No one sees life in the right perspective until we see it from its end. In order for a life of significance to be achieved, we must see life itself from its end. This story will help.
The 19th century novelist Fyodor Dostoyevski experienced this first hand. He was imprisoned and condemned to 8 years of hard labor. After being in custody for a time, his sentence was changed to execution by firing squad. He was marched with other condemned prisoners through snow on a cold day to the beat of a death march on the drums. He watched the priest administer last rites to the three guys in front of him. He would be next. The men were then marched forward and tied to a stake. Their eyes were covered, the firing squad took aim, but nothing happened. Amazingly, the drums sounded a retreat, the rifles were lowered, and Dostoyevski and others were spared.
Dostoyevski was changed. He wrote a letter to his brother: “When I look back on my past and think how much time has been lost in futilities, errors, laziness, incapacity to live; how little I appreciated it…” By seeing life from its end, Dostoyevski was changed.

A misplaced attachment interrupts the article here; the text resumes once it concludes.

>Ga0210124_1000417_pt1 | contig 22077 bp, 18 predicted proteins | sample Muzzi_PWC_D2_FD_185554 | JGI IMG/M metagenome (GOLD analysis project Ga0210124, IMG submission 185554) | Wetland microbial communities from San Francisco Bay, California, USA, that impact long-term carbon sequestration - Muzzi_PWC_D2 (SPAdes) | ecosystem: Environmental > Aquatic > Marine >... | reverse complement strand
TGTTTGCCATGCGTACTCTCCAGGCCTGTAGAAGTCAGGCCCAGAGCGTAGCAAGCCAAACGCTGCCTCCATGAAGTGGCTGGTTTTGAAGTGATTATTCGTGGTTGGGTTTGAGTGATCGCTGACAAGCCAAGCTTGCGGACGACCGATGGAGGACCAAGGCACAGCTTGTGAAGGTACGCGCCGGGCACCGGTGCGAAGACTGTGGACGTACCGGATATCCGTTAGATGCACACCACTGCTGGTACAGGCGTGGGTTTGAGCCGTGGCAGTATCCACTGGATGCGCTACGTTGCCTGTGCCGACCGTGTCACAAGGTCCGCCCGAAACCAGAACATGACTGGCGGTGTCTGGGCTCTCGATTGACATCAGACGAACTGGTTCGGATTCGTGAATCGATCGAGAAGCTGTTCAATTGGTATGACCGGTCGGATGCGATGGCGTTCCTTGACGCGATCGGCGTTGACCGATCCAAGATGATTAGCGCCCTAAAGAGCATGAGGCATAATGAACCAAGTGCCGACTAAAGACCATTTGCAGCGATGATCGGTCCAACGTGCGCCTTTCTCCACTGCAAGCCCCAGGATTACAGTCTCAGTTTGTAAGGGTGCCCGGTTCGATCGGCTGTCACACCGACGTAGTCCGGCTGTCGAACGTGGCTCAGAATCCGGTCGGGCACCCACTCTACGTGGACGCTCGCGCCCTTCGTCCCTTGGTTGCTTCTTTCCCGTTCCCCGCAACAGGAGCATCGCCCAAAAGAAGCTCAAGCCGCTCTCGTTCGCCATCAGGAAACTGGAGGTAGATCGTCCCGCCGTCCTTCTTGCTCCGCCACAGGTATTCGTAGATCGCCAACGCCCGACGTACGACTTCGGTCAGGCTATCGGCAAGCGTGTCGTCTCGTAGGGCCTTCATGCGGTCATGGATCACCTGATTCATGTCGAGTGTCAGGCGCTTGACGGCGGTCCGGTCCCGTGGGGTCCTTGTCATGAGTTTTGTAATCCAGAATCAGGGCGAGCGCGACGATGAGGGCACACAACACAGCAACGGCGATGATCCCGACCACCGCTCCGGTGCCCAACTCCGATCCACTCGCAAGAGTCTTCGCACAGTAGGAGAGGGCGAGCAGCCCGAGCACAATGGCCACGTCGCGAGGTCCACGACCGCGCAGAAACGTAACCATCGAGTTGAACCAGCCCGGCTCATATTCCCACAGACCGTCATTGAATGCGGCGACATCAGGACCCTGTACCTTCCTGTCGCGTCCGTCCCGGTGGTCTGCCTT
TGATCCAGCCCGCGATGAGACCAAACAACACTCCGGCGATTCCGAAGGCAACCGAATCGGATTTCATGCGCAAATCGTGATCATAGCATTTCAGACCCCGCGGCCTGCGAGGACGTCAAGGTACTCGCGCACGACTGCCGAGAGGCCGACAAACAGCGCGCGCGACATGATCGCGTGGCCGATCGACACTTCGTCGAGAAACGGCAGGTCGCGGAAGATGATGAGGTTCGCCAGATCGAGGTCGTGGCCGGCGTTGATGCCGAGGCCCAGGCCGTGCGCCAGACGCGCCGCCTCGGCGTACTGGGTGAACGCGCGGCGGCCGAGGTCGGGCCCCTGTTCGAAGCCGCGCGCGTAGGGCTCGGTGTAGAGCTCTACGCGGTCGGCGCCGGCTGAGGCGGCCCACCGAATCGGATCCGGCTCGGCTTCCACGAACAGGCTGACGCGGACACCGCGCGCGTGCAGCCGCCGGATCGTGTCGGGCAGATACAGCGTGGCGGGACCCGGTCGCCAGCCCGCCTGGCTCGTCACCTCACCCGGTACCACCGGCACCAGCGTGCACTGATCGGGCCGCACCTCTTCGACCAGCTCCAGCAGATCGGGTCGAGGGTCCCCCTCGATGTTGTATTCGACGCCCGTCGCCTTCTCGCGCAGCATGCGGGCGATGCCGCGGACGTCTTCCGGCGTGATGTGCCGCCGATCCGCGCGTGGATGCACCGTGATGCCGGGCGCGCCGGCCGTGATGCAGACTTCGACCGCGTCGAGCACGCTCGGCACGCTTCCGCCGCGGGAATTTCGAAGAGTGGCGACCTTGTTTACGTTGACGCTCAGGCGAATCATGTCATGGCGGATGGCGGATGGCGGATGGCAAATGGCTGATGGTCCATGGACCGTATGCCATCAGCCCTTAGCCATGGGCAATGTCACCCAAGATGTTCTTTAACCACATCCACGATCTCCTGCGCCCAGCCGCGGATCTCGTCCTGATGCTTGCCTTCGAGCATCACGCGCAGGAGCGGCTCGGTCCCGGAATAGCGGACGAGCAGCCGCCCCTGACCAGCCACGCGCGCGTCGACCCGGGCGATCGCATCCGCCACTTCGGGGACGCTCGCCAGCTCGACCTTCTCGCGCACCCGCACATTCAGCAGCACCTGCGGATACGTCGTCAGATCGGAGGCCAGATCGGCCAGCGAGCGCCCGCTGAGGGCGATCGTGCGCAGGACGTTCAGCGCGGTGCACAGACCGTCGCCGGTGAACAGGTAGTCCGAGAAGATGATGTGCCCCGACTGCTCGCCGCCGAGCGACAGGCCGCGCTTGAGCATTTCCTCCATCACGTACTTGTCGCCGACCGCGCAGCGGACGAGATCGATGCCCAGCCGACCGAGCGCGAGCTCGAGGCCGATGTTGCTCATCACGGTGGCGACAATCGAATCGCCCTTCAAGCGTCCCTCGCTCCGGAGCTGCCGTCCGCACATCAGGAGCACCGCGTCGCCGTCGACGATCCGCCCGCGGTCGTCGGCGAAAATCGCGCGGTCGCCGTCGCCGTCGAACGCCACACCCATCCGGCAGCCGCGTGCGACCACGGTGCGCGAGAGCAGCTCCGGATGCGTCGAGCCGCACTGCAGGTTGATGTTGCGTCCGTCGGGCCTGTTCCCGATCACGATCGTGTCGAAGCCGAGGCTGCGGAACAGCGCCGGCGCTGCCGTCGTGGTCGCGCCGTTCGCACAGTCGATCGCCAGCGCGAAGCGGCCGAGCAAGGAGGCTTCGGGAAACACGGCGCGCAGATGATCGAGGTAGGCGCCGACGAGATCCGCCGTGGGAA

When an atheist or anyone for that matter, sees life from its end, they never are the same. Death actually gives meaning to today. It awakens us out of the sluggishness of everyday life, out of shallow idealogies, out of apathetic spiritual interests, and out of our intellectual pride. Without death, we would squander life, would not appreciate our years, and would never cherish the meaning of today.
Like they say at the end of the movie, Tuck Everlasting: “Do not fear death; fear rather the unlived life. You don’t have to live forever, you just have to live.” And living is not possible, true living, until we see life from its end; and when you do, you will never be the same.